Many organisations will want to enforce MFA for an added security layer for their users. As each service is different, in some cases enforcing MFA may not be as easy as it sound.

In AWS, an administrator cannot simply “tick” to enable MFA on all users (as of this writing). However, MFA can be enforced on API calling, to “force” a user to setup MFA. Think of it as a backdoor, to forcing or enabling MFA on all your IAM users.

The only way in which that can be achieved, is by creating a policy. This policy is a based on a JSON script. You could use AWS for that, or Visual Studio.

In this blog, I will demonstrate how to enforce MFA in AWS for all your IAM users. This blog will not go through setting up MFA for IAM users. This could be achieved by following the steps here .

This blog assumes you have some AWS knowledge and experience, and will not go into detailing how to attach a policy or step-by-step creating a policy, this can be found here .

How Does AWS define MFA?

AWS Multi-Factor Authentication (MFA) is a simple best practice that adds an extra layer of protection on top of your user name and password. With MFA enabled, when a user signs in to an AWS website, they will be prompted for their user name and password (the first factor—what they know), as well as for an authentication code from their AWS MFA device (the second factor—what they have). Taken together, these multiple factors provide increased security for your AWS account settings and resources.

You can enable MFA for your AWS account and for individual IAM users you have created under your account. MFA can be also be used to control access to AWS service APIs.

You can read more about it here.

What is API Calling?

Enforcing MFA on API calling means that an IAM user, for example will not be able to make any changes to EC2 instances, or launch new EC2 instances unless they’re MFA authenticated. Even if users have full admin permissions.

This is not to be confused with enforcing MFA upon signing in, the IAM user will still have to setup MFA to complete tasks in AWS.

Not very descriptive, but an IAM user will be faced with the following error messages if MFA isn’t setup.

ec2

In terms of Route53, the IAM users will have different error messages.

route53

In this case, it is up for administrators to let IAM users know that MFA should be setup upon signing in.

Setting up and creating the MFA Policy

The MFA policy that we will create and apply, will only allow the use of IAM services, for users to setup their MFA, among other configurations.

iam

Creating the MFA script

Before you start, you will need your IAM ARN (Amazon Resource Name). For IAM users, this will look like this “arn:aws:iam::123456789:user/test”

For groups, it will look like this “arn:aws:iam::123456789:group/AmazonEC2FullAccess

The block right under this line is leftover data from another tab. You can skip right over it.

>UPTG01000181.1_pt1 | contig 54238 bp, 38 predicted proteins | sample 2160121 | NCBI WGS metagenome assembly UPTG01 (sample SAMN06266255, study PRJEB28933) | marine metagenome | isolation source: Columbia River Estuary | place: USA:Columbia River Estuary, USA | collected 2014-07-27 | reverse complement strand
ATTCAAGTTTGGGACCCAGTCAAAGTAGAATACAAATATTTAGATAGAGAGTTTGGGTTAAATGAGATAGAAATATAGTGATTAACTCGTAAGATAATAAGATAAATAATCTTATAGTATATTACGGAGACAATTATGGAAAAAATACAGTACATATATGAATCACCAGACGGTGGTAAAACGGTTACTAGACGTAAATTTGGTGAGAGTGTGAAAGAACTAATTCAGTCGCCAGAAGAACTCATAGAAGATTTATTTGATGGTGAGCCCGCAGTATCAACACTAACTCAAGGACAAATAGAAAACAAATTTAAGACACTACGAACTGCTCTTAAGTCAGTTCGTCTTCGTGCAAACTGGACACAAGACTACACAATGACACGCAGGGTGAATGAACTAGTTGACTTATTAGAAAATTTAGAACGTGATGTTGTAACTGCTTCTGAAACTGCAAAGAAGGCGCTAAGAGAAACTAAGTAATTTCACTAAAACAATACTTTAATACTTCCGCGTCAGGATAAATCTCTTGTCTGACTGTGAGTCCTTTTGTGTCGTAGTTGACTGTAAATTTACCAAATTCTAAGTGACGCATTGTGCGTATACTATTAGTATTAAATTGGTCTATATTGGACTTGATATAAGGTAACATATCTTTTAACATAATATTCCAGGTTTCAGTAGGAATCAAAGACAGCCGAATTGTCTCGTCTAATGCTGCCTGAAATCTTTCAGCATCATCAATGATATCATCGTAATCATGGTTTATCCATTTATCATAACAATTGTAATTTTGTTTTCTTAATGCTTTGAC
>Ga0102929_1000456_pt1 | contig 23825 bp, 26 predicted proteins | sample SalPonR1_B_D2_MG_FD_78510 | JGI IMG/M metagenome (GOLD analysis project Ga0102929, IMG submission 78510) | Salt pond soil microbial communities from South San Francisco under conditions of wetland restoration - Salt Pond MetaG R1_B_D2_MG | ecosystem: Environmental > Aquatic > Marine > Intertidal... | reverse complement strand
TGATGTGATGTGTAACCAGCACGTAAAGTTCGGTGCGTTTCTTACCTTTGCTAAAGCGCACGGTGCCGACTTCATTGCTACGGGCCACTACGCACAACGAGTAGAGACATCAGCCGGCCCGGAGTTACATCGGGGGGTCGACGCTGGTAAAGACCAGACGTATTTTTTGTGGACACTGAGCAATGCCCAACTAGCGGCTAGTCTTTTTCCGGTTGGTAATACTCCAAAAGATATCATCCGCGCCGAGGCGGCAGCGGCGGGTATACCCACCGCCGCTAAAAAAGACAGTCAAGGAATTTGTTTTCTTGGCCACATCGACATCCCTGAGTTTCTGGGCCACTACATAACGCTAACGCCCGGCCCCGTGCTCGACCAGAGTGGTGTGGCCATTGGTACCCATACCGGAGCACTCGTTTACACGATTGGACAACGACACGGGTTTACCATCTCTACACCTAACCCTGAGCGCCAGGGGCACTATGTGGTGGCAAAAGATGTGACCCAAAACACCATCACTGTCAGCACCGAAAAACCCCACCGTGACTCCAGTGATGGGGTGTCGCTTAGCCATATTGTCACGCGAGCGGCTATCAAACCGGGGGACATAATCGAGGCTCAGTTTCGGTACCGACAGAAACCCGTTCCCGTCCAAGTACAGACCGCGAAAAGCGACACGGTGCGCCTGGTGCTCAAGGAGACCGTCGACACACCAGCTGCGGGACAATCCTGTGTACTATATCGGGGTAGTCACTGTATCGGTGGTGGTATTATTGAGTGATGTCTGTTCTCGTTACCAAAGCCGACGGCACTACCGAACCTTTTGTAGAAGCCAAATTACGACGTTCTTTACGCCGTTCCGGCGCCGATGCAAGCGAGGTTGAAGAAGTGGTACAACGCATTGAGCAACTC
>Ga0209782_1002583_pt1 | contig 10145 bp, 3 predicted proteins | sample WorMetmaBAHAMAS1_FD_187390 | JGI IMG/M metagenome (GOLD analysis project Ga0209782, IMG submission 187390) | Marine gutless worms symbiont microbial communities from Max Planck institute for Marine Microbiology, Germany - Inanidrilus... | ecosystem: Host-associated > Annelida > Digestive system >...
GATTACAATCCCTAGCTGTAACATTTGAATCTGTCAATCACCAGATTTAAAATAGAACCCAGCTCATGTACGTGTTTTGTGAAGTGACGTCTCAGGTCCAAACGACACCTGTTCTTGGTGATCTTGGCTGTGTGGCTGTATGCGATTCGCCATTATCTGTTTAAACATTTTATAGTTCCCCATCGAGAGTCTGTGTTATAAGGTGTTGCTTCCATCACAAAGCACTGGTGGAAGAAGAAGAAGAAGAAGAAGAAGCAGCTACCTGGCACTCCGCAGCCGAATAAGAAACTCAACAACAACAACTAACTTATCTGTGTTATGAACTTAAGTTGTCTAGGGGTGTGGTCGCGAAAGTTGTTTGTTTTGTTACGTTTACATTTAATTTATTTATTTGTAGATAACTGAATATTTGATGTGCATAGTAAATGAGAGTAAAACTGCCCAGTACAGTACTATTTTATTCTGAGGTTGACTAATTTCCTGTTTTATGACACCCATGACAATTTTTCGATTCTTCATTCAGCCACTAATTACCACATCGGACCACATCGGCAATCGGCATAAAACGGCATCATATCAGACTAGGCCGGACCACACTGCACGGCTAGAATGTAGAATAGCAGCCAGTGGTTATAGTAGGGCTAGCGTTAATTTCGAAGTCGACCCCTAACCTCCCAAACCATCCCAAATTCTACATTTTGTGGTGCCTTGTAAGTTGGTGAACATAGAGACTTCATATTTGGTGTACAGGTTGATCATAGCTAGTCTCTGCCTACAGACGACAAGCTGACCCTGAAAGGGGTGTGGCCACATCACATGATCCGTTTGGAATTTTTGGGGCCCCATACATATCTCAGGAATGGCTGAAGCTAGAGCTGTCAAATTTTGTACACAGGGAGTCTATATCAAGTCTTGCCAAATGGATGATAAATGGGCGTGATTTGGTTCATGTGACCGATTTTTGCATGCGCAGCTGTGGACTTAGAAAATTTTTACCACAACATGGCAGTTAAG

Basically, the ARN is your AWS Account ID which you can find under “My Account”.

The ARN will be used in the script, also too if required for particular users or groups (explained in the examples below). Nevertheless, in this script we will allow MFA to be enforced on all groups and users by default.

Don’t forget to replace your AWS ARN.


{
"Version": "2012-10-17",
"Statement": [
{
"Sid": "AllowAllUsersToListAccounts",
"Effect": "Allow",
"Action": [
"iam:ListAccountAliases",
"iam:ListUsers"
],
"Resource": [
"arn:aws:iam::123456789:group/*"
]
},
{
"Sid": "AllowIndividualUserToSeeTheirAccountInformation",
"Effect": "Allow",
"Action": [
"iam:ChangePassword",
"iam:CreateLoginProfile",
"iam:DeleteLoginProfile",
"iam:GetAccountPasswordPolicy",
"iam:GetAccountSummary",
"iam:GetLoginProfile",
"iam:UpdateLoginProfile"
],
"Resource": [
"arn:aws:iam::123456789:group/${aws:username}"
]
},
{
"Sid": "AllowIndividualUserToListTheirMFA",
"Effect": "Allow",
"Action": [
"iam:ListVirtualMFADevices",
"iam:ListMFADevices"
],
"Resource": [
"arn:aws:iam::123456789:group/mfa/*",
"arn:aws:iam::123456789:user/${aws:username}"
]
},
{
"Sid": "AllowIndividualUserToManageThierMFA",
"Effect": "Allow",
"Action": [
"iam:CreateVirtualMFADevice",
"iam:DeactivateMFADevice",
"iam:DeleteVirtualMFADevice",
"iam:EnableMFADevice",
"iam:ResyncMFADevice"
],
"Resource": [
"arn:aws:iam::123456789:group/mfa/${aws:username}",
"arn:aws:iam::123456789:group/${aws:username}"
]
},
{
"Sid": "DoNotAllowAnythingOtherThanAboveUnlessMFAd",
"Effect": "Deny",
"NotAction": "iam:*",
"Resource": "*",
"Condition": {
"Null": {
"aws:MultiFactorAuthAge": "true"
}
}
}
]
}

If you want to enforce MFA on particular groups or users, then you will have to include them as follow.

Example:

“Resource”: [

“arn:aws:iam::123456789:group/AmazonEC2FullAccess:mfa/*”,

“arn:aws:iam::123456789:group/AmazonEC2FullAccess:user/${aws:username}”,

“arn:aws:iam::123456789:group/AmazonAppStreamFullAccess:mfa/*”,

“arn:aws:iam::123456789:group/AmazonAppStreamFullAccess:user/${aws:username}”

]

},

Note that in the script, in resource we specified all groups by adding * at the end. Same applies for users if you need to include all users.

Example:

“Resource”: [
“arn:aws:iam::123456789:group/*”
]
},

Previously created users may have to have this policy attached to them manually. Creating IAM users after creating this policy will be attached to the newly created users by default.

I hope you found this blog informative. Please feel free to post your comments below.

Thanks for reading.

Category:
Amazon Web Services, Cloud Infrastructure, Identity and Access Management, Security, User Experience, WebAPI

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